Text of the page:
Online Thinkful reviews are actually somewhat mixed when it comes to the quality of the content that the platform provides. It should be noted that the vast majority of students say that they love the site - the mentors are great, the curriculum is excellent, the pace is perfect, and so on.
However, what I myself found to be really interesting was the fact that the negative reviews directly contest these same claims.
For example, one Thinkful review states that the mentor of a specific program was a joke - he simply told the student to google information, without providing much input himself.
Another Thinkful review emphasizes that the quality of the lessons themselves are tragic - apparently, they are comprised of nothing more but random articles and excerpts. The fact that these negative reviews are so, well… Opposite to the positive ones is actually shocking to me.
However, there was one point that proved to bug the majority of students, both those who were happy and those who were dissatisfied with the quality of the content - the customer support. Most Thinkful reviews concerning this point were very negative.
Students claim that the administration of the site is very unhelpful, and that it’s almost impossible to get some sort of an issue sorted out. This is something worth keeping in mind moving forward.
Thinkful, as an e-learning platform, is quite original in the way that it deals with its business model. I’ve mentioned this before, but while most MOOC sites try to host as many courses as possible, Thinkful is the one exception - there are only thirteen programs available on the site.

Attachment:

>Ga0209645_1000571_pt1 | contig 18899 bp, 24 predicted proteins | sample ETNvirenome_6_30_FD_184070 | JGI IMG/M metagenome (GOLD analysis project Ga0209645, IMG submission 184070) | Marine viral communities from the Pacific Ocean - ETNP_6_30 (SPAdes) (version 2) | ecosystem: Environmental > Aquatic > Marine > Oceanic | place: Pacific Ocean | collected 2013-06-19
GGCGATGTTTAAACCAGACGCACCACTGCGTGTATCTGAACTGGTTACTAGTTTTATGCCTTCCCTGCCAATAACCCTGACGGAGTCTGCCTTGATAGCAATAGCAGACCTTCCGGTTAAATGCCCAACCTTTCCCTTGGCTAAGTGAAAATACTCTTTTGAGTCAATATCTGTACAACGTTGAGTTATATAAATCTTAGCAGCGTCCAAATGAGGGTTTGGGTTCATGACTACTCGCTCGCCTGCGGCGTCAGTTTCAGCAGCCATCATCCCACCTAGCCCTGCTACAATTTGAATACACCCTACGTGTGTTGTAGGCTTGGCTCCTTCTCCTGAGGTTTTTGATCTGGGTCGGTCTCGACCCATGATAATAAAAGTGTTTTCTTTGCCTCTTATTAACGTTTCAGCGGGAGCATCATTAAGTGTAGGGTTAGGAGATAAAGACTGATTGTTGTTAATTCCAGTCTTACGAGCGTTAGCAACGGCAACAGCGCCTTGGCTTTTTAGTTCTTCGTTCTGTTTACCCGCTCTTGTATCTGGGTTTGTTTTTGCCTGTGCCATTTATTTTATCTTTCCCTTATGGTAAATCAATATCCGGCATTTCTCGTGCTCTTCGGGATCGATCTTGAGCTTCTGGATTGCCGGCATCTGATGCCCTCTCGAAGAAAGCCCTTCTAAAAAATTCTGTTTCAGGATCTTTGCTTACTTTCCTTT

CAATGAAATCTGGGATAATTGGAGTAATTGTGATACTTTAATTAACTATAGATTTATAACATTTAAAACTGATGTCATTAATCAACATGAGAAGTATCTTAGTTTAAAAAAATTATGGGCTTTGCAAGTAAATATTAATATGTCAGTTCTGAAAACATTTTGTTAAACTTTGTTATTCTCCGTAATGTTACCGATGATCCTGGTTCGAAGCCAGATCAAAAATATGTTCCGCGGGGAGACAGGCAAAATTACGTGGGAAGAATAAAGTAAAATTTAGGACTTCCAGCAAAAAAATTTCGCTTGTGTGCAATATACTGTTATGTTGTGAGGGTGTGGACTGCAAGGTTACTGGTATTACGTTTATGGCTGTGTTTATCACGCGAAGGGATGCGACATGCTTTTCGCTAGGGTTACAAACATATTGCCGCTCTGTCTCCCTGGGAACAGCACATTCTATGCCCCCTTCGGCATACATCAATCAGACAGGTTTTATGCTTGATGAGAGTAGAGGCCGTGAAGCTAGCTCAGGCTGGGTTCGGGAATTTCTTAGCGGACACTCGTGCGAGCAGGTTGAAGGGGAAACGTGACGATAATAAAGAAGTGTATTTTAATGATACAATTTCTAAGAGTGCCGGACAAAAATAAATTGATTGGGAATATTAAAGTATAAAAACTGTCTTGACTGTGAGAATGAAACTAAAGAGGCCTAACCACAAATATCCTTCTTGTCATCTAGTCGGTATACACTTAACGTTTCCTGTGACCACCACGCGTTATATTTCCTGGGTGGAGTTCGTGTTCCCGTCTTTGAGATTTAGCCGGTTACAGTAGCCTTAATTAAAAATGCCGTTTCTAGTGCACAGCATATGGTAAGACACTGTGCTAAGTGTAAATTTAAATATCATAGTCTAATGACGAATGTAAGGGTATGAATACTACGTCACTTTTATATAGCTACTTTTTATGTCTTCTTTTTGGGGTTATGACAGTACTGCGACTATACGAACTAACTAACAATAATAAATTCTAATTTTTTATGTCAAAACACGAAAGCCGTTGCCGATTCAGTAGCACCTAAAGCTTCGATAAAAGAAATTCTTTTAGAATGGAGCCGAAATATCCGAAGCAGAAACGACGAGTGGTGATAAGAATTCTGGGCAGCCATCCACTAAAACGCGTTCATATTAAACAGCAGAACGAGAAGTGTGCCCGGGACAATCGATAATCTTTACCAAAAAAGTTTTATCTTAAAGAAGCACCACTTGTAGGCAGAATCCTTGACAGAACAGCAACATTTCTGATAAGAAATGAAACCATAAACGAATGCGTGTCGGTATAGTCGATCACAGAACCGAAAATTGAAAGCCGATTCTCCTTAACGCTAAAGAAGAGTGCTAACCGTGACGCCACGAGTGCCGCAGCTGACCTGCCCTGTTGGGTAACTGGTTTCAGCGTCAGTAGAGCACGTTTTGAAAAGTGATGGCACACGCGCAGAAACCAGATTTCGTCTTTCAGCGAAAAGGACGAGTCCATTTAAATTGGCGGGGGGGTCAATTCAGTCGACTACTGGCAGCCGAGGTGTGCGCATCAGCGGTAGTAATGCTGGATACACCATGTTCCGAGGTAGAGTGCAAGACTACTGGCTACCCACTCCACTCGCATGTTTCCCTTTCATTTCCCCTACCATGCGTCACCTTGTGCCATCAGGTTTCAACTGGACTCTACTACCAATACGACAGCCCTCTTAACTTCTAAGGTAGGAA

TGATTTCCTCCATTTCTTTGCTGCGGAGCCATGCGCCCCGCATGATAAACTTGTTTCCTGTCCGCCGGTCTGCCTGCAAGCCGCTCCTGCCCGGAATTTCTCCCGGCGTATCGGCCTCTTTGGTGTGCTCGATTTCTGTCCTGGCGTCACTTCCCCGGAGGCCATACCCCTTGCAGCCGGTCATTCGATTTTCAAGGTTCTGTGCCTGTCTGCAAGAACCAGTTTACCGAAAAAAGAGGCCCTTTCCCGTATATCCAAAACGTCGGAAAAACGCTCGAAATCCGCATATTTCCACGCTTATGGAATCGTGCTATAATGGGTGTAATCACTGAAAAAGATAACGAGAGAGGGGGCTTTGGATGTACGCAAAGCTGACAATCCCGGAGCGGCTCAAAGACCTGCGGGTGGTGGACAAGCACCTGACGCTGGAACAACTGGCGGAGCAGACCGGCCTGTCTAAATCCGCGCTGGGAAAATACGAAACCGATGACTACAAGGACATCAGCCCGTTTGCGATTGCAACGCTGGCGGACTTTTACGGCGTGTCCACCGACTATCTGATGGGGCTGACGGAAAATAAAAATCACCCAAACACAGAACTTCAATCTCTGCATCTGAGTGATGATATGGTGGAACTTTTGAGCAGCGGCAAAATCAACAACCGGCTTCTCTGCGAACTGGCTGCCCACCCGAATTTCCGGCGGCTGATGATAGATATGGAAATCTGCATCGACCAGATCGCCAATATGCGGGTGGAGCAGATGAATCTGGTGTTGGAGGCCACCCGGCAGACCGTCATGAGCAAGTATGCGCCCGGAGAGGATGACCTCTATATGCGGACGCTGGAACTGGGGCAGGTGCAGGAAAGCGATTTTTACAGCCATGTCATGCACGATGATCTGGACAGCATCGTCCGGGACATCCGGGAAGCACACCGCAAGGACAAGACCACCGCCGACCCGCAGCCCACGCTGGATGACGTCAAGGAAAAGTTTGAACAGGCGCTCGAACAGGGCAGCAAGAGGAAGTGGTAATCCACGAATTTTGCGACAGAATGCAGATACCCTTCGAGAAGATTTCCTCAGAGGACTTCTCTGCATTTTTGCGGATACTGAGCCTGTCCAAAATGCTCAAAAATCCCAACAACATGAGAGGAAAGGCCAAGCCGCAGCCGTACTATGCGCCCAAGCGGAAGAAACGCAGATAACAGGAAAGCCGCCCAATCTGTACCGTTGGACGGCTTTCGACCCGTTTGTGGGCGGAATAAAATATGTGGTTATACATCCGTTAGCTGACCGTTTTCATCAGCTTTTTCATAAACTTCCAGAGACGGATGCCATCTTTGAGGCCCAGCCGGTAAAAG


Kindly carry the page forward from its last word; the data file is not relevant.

Most of them guarantee students a stable job after completion, or they’ll offer a refund. Naturally, there are exceptions - the company states that refunds are only available to those who have “worked hard” on their assignments (whatever that could mean).
One of the most advertised and renowned features that many Thinkful reviews debate about is the “1-on-1” mentorship. Once you enroll in a program, you are guaranteed to receive a personal mentor who will help you through ought your learning path.
This is actually the very first website that I’ve come across that would offer a feature like this. As mentioned earlier, the company hosts over 500 mentors to help students with their lessons.
Overall, the idea behind Thinkful is truly an original one. If one of the thirted available programs (that mostly revolve around full stack development, engineering, data science and so on) suit you, Thinkful might actually be a very interesting place to learn.
Pricing is also very important when it comes to maintaining a growing and stable business as an online learning platform. Different platforms have different pricing options, but most of them choose to sell individual courses or offer a subscription-based model of payment. Thinkful falls into the earlier category.
On the site, you can purchase each individual program at your own leisure. However, the company makes it clear just how serious they think these programs are - the pricing starts from $9500 USD and can go all the way up to $16,000 USD! That’s a whole lot of money!